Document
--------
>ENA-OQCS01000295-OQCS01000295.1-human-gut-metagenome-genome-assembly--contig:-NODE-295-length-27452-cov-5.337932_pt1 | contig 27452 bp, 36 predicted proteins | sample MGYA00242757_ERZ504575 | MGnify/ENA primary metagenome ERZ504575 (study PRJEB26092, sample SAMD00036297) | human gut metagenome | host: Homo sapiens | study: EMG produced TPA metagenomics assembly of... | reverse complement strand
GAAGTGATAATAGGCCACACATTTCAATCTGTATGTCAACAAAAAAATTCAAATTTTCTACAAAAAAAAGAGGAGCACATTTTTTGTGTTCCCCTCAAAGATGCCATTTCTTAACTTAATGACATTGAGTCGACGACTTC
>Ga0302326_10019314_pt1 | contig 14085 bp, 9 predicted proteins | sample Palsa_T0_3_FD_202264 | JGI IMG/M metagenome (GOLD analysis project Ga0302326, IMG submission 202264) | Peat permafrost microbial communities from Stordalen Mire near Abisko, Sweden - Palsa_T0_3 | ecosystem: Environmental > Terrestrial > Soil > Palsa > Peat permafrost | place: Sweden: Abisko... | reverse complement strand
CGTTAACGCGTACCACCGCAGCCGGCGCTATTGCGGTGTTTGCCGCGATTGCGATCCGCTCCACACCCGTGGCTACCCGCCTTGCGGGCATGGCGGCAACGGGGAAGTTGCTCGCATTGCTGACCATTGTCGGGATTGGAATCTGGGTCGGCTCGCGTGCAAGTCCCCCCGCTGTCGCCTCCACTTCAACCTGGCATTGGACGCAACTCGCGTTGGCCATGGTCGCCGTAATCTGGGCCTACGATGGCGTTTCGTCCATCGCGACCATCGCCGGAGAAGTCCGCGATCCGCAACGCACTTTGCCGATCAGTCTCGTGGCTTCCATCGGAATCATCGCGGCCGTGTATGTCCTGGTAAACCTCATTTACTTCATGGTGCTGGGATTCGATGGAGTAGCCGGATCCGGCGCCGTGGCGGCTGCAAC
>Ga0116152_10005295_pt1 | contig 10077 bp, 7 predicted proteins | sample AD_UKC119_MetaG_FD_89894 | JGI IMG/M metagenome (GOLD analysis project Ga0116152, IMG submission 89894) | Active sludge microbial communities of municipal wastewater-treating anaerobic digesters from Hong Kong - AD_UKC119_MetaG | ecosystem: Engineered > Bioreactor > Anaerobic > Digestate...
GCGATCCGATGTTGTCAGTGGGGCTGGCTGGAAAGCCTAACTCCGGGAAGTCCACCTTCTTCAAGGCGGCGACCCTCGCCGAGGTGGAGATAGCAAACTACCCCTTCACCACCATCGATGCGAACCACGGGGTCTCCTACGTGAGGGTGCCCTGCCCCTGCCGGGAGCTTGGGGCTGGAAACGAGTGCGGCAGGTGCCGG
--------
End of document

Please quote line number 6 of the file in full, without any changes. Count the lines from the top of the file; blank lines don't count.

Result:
GCGATCCGATGTTGTCAGTGGGGCTGGCTGGAAAGCCTAACTCCGGGAAGTCCACCTTCTTCAAGGCGGCGACCCTCGCCGAGGTGGAGATAGCAAACTACCCCTTCACCACCATCGATGCGAACCACGGGGTCTCCTACGTGAGGGTGCCCTGCCCCTGCCGGGAGCTTGGGGCTGGAAACGAGTGCGGCAGGTGCCGG